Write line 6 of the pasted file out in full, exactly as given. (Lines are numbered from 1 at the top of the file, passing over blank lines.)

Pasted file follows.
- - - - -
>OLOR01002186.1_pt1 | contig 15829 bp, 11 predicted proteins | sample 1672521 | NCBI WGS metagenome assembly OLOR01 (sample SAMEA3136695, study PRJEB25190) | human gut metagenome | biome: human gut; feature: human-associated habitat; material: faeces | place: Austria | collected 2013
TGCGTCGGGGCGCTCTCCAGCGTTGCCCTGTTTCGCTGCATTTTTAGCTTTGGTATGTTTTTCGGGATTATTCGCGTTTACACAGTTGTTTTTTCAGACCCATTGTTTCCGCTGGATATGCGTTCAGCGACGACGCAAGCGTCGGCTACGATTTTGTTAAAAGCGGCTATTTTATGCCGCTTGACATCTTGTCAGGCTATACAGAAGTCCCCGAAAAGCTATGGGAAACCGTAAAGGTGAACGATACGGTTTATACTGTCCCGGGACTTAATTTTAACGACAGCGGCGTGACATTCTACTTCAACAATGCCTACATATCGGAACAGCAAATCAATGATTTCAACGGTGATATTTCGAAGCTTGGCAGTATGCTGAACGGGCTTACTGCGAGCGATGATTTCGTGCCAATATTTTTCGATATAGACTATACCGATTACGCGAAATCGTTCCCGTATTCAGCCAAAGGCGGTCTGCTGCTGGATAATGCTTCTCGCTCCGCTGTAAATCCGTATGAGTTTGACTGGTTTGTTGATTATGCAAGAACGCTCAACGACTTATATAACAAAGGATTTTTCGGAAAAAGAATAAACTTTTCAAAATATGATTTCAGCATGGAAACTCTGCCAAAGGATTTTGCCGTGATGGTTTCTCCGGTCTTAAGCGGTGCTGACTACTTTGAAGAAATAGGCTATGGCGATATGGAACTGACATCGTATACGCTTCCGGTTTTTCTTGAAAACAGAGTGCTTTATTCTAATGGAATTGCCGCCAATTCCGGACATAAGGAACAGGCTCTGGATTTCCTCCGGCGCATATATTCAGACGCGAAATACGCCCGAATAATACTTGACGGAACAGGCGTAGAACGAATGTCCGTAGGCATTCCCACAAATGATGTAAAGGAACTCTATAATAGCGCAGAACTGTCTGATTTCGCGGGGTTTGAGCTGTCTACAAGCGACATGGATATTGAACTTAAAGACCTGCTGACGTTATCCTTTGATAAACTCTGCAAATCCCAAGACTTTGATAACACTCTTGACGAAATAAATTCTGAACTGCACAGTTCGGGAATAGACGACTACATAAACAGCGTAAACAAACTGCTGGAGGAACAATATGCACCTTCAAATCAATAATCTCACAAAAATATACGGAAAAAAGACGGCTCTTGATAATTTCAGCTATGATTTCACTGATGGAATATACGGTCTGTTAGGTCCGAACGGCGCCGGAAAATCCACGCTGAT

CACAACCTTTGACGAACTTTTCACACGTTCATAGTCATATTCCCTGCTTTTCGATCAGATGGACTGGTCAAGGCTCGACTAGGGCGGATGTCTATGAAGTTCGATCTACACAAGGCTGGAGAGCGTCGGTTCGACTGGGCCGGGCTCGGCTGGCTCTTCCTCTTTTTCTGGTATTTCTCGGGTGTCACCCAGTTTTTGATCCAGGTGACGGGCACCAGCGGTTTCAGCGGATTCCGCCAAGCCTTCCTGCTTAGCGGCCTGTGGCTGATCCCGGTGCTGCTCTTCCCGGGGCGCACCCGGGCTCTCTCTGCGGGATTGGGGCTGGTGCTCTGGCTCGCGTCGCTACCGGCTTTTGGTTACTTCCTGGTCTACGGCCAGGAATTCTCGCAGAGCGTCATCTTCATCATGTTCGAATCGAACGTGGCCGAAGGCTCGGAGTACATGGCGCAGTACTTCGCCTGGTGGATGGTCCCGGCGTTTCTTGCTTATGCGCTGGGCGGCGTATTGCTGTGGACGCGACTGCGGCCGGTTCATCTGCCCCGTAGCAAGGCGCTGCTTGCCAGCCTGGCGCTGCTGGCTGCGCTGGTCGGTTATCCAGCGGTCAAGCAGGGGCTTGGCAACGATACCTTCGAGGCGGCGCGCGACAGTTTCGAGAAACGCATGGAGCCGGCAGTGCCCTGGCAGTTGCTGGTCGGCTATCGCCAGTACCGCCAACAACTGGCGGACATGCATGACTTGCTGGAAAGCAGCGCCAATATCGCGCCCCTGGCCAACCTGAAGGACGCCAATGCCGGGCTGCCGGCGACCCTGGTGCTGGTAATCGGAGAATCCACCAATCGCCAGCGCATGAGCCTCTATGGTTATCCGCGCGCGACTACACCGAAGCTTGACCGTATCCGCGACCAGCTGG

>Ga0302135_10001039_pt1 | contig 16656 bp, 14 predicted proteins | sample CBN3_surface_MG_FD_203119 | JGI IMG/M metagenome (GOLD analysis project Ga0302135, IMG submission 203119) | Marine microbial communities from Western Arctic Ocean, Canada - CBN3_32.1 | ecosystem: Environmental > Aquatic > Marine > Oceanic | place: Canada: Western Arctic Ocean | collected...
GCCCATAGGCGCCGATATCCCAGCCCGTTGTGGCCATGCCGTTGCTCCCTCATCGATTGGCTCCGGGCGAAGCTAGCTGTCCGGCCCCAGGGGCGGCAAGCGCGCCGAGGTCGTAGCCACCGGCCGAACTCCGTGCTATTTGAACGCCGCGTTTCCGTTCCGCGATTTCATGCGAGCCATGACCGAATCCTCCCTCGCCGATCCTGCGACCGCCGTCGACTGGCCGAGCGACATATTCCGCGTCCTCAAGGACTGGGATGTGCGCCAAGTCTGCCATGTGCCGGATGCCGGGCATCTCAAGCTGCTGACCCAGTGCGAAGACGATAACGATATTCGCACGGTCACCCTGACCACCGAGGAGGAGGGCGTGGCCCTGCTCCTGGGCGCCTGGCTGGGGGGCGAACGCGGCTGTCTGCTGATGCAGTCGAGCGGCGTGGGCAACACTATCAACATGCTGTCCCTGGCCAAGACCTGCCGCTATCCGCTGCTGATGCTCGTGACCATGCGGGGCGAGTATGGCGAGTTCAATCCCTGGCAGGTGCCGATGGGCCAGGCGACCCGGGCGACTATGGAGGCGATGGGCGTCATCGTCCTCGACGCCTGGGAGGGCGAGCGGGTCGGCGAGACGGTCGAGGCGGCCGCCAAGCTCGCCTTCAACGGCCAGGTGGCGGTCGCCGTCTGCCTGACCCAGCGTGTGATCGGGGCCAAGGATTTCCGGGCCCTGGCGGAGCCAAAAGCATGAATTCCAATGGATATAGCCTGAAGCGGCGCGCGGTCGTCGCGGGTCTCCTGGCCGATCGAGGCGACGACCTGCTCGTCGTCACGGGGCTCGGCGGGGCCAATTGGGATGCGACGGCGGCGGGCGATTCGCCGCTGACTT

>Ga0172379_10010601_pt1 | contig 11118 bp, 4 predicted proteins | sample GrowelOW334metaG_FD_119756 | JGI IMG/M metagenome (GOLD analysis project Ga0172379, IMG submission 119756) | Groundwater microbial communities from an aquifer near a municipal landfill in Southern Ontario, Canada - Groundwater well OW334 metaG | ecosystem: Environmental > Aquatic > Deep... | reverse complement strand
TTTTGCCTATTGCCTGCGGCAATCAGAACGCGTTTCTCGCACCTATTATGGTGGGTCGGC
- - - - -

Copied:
>Ga0172379_10010601_pt1 | contig 11118 bp, 4 predicted proteins | sample GrowelOW334metaG_FD_119756 | JGI IMG/M metagenome (GOLD analysis project Ga0172379, IMG submission 119756) | Groundwater microbial communities from an aquifer near a municipal landfill in Southern Ontario, Canada - Groundwater well OW334 metaG | ecosystem: Environmental > Aquatic > Deep... | reverse complement strand